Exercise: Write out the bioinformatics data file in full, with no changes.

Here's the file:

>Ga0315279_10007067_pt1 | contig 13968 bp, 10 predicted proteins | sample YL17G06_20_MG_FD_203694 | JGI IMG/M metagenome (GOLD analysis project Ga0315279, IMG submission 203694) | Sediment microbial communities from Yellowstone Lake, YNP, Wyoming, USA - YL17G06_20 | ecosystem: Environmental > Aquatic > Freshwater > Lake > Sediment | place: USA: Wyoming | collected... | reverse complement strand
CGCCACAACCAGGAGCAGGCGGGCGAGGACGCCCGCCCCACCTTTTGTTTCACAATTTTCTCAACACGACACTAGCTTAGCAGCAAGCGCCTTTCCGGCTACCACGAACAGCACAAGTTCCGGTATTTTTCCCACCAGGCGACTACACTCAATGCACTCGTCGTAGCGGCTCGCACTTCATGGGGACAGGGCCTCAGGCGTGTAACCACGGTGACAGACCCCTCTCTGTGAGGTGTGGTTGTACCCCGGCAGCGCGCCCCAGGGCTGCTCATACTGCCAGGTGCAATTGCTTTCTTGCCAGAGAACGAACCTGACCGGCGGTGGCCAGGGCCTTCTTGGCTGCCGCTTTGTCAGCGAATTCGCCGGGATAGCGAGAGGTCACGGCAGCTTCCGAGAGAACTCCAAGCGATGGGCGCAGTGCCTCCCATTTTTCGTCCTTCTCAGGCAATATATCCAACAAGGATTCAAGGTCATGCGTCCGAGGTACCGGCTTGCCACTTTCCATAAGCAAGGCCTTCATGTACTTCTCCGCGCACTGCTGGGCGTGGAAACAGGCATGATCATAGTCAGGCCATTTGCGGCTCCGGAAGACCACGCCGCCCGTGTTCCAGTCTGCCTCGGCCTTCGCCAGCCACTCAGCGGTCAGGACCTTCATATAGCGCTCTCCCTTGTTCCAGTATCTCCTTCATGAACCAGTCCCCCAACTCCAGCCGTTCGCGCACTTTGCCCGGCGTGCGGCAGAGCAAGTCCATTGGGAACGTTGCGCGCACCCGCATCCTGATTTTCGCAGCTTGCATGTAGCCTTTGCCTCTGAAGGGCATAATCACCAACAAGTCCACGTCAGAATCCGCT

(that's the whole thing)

>Ga0315279_10007067_pt1 | contig 13968 bp, 10 predicted proteins | sample YL17G06_20_MG_FD_203694 | JGI IMG/M metagenome (GOLD analysis project Ga0315279, IMG submission 203694) | Sediment microbial communities from Yellowstone Lake, YNP, Wyoming, USA - YL17G06_20 | ecosystem: Environmental > Aquatic > Freshwater > Lake > Sediment | place: USA: Wyoming | collected... | reverse complement strand
CGCCACAACCAGGAGCAGGCGGGCGAGGACGCCCGCCCCACCTTTTGTTTCACAATTTTCTCAACACGACACTAGCTTAGCAGCAAGCGCCTTTCCGGCTACCACGAACAGCACAAGTTCCGGTATTTTTCCCACCAGGCGACTACACTCAATGCACTCGTCGTAGCGGCTCGCACTTCATGGGGACAGGGCCTCAGGCGTGTAACCACGGTGACAGACCCCTCTCTGTGAGGTGTGGTTGTACCCCGGCAGCGCGCCCCAGGGCTGCTCATACTGCCAGGTGCAATTGCTTTCTTGCCAGAGAACGAACCTGACCGGCGGTGGCCAGGGCCTTCTTGGCTGCCGCTTTGTCAGCGAATTCGCCGGGATAGCGAGAGGTCACGGCAGCTTCCGAGAGAACTCCAAGCGATGGGCGCAGTGCCTCCCATTTTTCGTCCTTCTCAGGCAATATATCCAACAAGGATTCAAGGTCATGCGTCCGAGGTACCGGCTTGCCACTTTCCATAAGCAAGGCCTTCATGTACTTCTCCGCGCACTGCTGGGCGTGGAAACAGGCATGATCATAGTCAGGCCATTTGCGGCTCCGGAAGACCACGCCGCCCGTGTTCCAGTCTGCCTCGGCCTTCGCCAGCCACTCAGCGGTCAGGACCTTCATATAGCGCTCTCCCTTGTTCCAGTATCTCCTTCATGAACCAGTCCCCCAACTCCAGCCGTTCGCGCACTTTGCCCGGCGTGCGGCAGAGCAAGTCCATTGGGAACGTTGCGCGCACCCGCATCCTGATTTTCGCAGCTTGCATGTAGCCTTTGCCTCTGAAGGGCATAATCACCAACAAGTCCACGTCAGAATCCGCT